John Kerry, the current Secretary of State, should grow a moustache. Not only could it enhance his chiseled looks, but it might well make him feel stronger and more powerful in the world of politics. The soon to be 70 year old, with the looks of a distant Kennedy cousin, would be serving a dual purpose in growing a moustache. John Kerry has a message beyond the political arena as he marks his 10 year anniversary of being cancer free.
Diagnosed with prostate cancer in late 2002, the former Lieutenant Governor and Senator of Massachusetts, appears to be healthy and hale. As he travels the globe on missions of peace, he is lucky to be alive. His prostate cancer was caught in the nick of time and he has gone on to be a prominent Democrat and world leader. Jet lag, foreign policies and cuisine seem like a mere bump in the road when compared with the threat of cancer he once endured.
Serving the United States with military duty as a Marine in Vietnam, in various governmental positions and running for president, John Kerry has overcome many obstacles. His near brush with death was detected and treated through surgery. The serious disease luckily did not claim him as a victim and he has refreshed his spirit to go on. Aside from his national duties and obligations, John Kerry should grow a moustache and become a spokesperson for the awareness of prostate and testicular cancer.
November has been dubbed Movember, in efforts to bring awareness to men about their own cancer threats. Just as October focused on Breast Cancer Awareness, since 2004 men have been alerted to their cancer risks as well in the month of November. John Kerry is a strong political force and one that can testify to early detection and treatment.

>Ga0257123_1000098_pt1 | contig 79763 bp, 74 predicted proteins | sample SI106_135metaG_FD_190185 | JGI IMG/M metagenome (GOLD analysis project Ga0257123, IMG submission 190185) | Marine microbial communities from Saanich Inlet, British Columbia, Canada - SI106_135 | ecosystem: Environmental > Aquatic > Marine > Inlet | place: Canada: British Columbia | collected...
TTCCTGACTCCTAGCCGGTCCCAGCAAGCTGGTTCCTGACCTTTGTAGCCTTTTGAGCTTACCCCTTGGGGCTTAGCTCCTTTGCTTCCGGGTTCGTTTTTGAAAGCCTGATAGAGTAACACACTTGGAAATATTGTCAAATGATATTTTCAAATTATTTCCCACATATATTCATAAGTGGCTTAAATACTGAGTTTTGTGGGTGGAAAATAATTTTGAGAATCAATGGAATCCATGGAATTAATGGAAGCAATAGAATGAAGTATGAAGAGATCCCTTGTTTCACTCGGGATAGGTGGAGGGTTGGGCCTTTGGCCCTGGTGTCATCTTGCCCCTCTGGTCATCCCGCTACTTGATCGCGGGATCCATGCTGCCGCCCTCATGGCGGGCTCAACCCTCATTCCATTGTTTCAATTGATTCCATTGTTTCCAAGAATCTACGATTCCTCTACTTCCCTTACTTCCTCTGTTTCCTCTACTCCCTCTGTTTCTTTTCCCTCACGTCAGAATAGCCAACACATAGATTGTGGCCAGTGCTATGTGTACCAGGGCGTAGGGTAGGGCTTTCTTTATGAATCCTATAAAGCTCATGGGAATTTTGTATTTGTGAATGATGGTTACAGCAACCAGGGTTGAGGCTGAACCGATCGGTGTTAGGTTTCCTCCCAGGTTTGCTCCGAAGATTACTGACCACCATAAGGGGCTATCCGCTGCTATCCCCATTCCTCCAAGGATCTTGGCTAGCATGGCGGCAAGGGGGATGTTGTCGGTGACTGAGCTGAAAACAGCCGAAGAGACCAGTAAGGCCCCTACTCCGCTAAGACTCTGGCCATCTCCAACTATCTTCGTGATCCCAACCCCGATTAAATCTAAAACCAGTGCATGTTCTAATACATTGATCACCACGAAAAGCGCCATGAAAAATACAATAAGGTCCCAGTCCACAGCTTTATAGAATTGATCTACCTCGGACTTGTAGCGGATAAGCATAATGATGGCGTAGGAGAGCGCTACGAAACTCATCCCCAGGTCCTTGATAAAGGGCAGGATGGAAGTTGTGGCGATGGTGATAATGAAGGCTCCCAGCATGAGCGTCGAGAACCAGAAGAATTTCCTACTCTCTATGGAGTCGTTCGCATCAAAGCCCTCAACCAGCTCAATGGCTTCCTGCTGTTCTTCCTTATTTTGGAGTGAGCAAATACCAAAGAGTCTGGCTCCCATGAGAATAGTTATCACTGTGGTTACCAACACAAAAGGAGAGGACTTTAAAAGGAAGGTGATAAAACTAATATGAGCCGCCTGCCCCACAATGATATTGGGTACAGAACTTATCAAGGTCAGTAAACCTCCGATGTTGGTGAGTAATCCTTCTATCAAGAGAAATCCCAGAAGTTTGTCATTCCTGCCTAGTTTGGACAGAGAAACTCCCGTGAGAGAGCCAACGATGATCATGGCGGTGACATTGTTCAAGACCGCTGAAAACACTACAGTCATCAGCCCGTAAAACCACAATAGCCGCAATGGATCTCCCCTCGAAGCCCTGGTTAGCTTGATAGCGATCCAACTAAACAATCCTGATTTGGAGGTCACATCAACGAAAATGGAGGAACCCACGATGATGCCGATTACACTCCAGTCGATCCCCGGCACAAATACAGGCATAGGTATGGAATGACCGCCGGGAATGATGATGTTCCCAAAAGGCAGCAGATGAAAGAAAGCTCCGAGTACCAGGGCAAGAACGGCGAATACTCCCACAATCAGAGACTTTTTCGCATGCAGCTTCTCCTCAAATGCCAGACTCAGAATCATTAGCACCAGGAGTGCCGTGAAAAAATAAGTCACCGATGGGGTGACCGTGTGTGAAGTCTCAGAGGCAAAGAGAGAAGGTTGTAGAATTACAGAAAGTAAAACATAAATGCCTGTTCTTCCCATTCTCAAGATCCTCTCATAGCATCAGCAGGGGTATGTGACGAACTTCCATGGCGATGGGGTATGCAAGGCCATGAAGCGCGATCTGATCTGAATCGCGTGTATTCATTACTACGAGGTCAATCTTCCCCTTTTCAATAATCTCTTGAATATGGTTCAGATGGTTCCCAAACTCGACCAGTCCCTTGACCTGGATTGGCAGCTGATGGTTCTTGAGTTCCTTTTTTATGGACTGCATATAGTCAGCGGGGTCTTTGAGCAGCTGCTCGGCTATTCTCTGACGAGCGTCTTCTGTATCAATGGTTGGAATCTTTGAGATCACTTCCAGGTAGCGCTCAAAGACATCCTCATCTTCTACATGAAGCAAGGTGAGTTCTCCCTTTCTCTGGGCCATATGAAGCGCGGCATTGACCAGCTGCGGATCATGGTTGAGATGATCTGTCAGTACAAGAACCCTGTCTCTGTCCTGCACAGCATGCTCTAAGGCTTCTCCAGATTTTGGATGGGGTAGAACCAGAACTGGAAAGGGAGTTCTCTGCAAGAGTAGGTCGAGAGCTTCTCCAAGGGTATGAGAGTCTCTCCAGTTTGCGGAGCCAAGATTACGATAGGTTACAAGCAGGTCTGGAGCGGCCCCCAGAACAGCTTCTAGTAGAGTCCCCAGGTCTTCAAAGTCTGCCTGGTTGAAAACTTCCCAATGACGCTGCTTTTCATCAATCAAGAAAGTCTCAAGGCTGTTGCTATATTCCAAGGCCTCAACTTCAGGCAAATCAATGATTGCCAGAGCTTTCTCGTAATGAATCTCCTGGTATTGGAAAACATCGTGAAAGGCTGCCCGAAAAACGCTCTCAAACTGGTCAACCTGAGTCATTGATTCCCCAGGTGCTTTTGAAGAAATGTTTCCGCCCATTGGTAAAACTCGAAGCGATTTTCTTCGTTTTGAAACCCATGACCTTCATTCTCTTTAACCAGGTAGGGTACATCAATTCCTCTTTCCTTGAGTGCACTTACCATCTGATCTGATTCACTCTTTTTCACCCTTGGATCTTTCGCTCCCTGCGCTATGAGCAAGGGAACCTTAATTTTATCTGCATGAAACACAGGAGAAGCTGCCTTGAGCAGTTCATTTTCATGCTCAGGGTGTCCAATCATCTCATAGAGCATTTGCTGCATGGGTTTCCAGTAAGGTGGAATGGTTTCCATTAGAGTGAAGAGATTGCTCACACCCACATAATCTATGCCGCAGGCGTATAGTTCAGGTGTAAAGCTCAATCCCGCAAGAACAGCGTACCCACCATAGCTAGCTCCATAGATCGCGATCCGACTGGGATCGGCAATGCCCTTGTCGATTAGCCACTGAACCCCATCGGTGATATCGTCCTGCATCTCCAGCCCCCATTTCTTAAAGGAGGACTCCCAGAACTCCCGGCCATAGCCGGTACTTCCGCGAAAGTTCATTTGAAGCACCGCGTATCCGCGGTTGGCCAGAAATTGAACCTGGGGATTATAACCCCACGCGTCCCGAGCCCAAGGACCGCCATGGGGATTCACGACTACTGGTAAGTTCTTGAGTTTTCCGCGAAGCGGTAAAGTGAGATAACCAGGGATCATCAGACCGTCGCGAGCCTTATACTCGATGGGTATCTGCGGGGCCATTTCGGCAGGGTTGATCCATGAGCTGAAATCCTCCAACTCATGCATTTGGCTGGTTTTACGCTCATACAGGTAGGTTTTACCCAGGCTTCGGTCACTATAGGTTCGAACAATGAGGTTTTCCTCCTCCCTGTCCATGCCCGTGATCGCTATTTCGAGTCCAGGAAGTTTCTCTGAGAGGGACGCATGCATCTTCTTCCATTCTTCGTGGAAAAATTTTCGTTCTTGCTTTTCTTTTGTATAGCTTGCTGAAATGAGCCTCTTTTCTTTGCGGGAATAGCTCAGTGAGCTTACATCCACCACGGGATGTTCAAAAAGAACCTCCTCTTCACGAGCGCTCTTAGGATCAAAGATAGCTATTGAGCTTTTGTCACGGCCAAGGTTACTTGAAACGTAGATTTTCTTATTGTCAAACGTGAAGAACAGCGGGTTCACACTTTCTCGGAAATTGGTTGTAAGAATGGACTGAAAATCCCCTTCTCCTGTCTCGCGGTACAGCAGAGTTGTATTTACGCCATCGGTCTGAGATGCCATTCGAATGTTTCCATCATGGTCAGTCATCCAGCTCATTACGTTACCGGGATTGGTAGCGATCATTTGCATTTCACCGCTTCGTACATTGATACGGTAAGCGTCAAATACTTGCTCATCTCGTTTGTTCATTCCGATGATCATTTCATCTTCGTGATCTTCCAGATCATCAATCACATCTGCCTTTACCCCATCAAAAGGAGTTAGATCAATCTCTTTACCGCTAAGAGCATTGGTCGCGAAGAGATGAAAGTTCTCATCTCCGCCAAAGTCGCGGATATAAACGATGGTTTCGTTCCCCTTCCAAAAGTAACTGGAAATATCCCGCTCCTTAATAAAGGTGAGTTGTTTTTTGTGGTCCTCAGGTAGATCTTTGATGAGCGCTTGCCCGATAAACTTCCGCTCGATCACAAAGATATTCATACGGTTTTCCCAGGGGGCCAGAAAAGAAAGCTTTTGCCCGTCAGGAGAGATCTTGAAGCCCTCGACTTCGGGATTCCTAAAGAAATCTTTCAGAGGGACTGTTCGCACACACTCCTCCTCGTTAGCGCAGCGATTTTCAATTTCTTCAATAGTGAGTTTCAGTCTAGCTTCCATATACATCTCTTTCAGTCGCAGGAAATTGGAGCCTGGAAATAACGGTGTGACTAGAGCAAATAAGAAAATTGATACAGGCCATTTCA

John Kerry survived the ordeal of embarrassing probing and prodding into his personal space. He had the strength to carry on a presidential run of grueling appearances and speeches. In turn, it was not favorable but at least he had his health restored. If John Kerry grew a moustache, even for just the month of November, he would be echoing a heartfelt and uplifting message beyond the tasks he has at hand.
Supported by his wife, Teresa Heinz Kerry, his two daughters and three step-sons, John Kerry is in front of the public eye everyday. He has gained the power to use his voice, whether in solving the world’s problems or just to address a health issue that haunts men across the globe. He is not lacking for money or resources, so a little hair on the lip might make people ask and wonder why.
Prostate cancer is the most common type of cancer found in men. It affects their masculinity in a variety of ways. The good news is it can be treated successfully if detected early. Having PSA counts done regularly can be the test of time against the forces of the disease. A PSA stands for Prostate Specific Antigen and is simply a blood test that monitors good and bad proteins. Doing the numbers and having things tested, especially in older age, can mean the difference between life and death. Treatment for prostate cancer may include surgery, radiation and chemotherapy or hormone therapy. The odds are in your favor when detected early. The gland that supplies fluid and protects the sperm may be in jeopardy, but a healthy sex life can usually return after treatment.
As John Kerry’s passport continues to get multiple stamps around the world, his bill of health is free and clear. He might look good with a moustache as he supports the U.S. and the awareness of prostate cancer. As election day draws near, grow a moustache, support others and elect to have a screening for good health.
By Roanne H. FitzGibbon